The Valetudinarian's Bath Guide; or, the Means of Obtaining long Life and Health. Dedicated to the Earl of Shelburne. By Philip Thicknesse. 8vo. 3s. Dodiley.

Mr. THICKNESSE, well known to the public by many well written and well received performances, claims, from a long. acquaintance with Bath, and his obfervation on the ufe and abufe of the Bath waters, that kind of phyfical knowledge, which, according to the old adage, every man turned of forty has a right to claim. This little Tract is divided into chapters, wherein he speaks of the wonderful efficacy, as well as the dangers of an improper ufe of the Bath waters.-The feveral chapters are of Phyficians, Surgeons, Apothecaries, Long Life, Health, &c. &c. and speaking sometimes morally, fometimes medicinally, he has interfperfed each chapter with many curious, pointed, and entertaining extracts from other writers: upon the whole it is a book very proper for the valetudinarian, who hopes to benefit himself from a use of the Bath waters,


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His defence of Dr. Lucas appears to be liberally intended. -By way of fpecimen we felect the Preface and Chapter IV. which are written in a fpirited manner, and will, we doubt not, afford amufement to our readers.

"The weakness of patients-the fweetnefs of life-and the nature of hope...make men depend upon phyficians, fays that firft, and greatest philofopher the world ever produced, Lord Bacon; and the immortal Boyle, in his fhort memoirs for the natural history of mineral waters, highly cenfures the phyficians of his time, for their ignorance with refpect to fuch waters. I expec it will be wondered at (fays he) that fo many enquirers should be propofed, and fo many things directed to be taken notice of about a fubject, that has been thought fo barren that men are wont to think their curiofity great enough, if they enquire what colours the mineral waters will strike with galls, or oaken leaves, and fo obferve what kind, and quantity of falt will remain,after the evapo ration of the liquor, and I much fear, that fome, even of the profeffion of phyfic, will think I cut them out a deal too much work, by fo many troublelome queries and trials.' And after, wards he fays, I have made the lefs fcruple to be ample in the enquiries I propound, becaufe divers operations have perfuaded me, that physicians ought to confider very well, both the nature of the waters they ordain, and to what perfons, for what difor ders, and in what manner, they pre cribe the ufe of them, for though many look upon them, as fuch innocent medicines, as, if they do no good, can at least do no harm, yet, the effects, that have too often ensued, the unskilful ufe of them, efpecially when VOL. XI.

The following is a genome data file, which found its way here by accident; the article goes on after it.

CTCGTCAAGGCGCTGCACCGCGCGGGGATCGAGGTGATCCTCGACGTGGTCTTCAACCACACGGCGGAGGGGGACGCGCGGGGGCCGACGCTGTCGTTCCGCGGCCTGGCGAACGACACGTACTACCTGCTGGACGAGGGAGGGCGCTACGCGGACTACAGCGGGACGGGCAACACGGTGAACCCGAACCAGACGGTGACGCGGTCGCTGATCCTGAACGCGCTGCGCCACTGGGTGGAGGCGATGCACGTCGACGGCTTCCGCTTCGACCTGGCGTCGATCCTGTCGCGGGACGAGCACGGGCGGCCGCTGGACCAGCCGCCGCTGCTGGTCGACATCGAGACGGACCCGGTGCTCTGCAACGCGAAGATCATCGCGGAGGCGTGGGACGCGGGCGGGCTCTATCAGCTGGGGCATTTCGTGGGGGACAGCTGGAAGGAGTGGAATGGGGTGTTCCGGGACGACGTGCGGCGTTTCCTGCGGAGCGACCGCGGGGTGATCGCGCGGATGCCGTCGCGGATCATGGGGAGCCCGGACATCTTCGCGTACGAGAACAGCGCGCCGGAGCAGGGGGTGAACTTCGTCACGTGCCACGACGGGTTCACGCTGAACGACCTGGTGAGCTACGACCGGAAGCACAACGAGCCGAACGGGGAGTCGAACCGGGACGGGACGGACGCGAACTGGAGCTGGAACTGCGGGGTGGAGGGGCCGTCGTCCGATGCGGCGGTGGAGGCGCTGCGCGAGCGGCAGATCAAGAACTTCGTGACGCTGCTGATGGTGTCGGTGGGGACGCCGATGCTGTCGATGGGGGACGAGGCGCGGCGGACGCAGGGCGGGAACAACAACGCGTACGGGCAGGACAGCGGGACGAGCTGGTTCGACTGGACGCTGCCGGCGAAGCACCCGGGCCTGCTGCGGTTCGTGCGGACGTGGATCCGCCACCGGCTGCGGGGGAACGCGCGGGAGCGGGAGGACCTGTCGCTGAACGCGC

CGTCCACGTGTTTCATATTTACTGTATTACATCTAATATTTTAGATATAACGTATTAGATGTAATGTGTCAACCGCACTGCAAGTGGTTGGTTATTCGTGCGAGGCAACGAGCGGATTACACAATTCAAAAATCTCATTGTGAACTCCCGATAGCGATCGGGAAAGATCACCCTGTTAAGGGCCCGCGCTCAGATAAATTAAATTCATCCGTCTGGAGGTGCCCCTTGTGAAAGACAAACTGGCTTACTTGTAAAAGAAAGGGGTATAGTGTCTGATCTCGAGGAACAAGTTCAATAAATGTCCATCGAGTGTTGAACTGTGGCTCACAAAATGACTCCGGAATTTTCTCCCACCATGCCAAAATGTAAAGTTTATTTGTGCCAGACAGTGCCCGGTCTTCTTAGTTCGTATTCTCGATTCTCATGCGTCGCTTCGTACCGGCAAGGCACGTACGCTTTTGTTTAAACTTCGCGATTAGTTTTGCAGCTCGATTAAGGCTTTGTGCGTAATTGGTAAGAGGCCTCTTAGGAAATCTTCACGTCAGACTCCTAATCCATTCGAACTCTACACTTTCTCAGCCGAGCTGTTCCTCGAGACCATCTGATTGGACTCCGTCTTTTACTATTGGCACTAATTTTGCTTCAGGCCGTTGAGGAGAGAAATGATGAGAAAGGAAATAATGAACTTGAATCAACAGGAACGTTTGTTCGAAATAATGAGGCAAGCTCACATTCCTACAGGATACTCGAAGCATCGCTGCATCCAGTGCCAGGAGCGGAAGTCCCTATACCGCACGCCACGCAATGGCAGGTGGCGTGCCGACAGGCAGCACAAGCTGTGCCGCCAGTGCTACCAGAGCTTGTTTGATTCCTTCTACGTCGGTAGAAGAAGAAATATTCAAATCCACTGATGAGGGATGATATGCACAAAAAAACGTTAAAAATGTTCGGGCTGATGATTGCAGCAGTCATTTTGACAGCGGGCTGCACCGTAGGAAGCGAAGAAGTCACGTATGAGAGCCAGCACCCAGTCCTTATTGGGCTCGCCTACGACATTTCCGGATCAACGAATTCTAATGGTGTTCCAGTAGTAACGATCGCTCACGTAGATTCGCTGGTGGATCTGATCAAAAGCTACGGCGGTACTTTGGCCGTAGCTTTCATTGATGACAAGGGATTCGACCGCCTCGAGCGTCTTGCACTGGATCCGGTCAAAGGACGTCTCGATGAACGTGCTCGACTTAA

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it was too long continued, allow me not to look upon the drinking of mineral waters, as a flight thing, that may be fafely played with, but as that whereby we have feen, as very much good, fo a great deal of mifchief done; efpecially, fome time after the operation is thought to be quite over, and perhaps almoft quite forgotten.'

The remarks of fuch a great man' must be very applicable to the mineral waters of Bath; as I am confident no phyfician living will venture to affert, that in fpite of all their healing virtues, they have not (when injudiciously ufed) been productive of grevious and fatal confequences; how neceffary then is it, that before mineral waters are prefcribed, that the prefcribers should be thoroughly fatisfied what the nature of the water is, which his patient is to fwallow? Yet, ftrange to fay, nay perhaps dangerous to fay it, we are at this day uncertain, whether the waters of Bath are, or are not, fulphureous! Dr. Guidott afferts they contain, among other things, fulphur, a fixt alcali, and nitre; and defpifes Dr. Mayow, for thinking otherwife. Dr. Oliver countenanced the opinion of Guidott, and it has been, and is ftill, as far as I know, the prevailing opinion; and yet Dr. Lucas did, about twenty years fince, analyze thefe waters in the prefence of the late Lord Chefterfield, and other ingenious men, and proved to their unanimous fatisfaction, that the Bath waters contain no greater fhare of fulphur, than any common water, but that a fubtil acid, and a fmall quantity of iron, conftitutes their healing powers, that the former flies off in the open air, and the latter fettles, as the heat diminishes. The fame ingenious gentleman analyfed the waters of Aix la-Chapelle, and afferts alfo, that those waters are deeply impregnated with fulphur.

Is it not therefore incumbent on the Physicians of Bath to have this matter cleared up, and to prove that either Dr. Lucas's analyfation is defective, or, that Dr. Guidott's is true; for unless they are clearly fatisfied on which fide the truth lies, they cannot prefcribe the ufe of them to any of their patients with perfect fafety, and in fome cafes, not without imminent danger. Dr. Lucas was efteemed a good phyfician, and an able chymilt, as well as an honeft man; he was no ways interested in the qualities of the Bath waters, more than thofe of Aix-la-Chapelle, but he was deeply interested in the 'caufe of truth, and the fupport of liberty.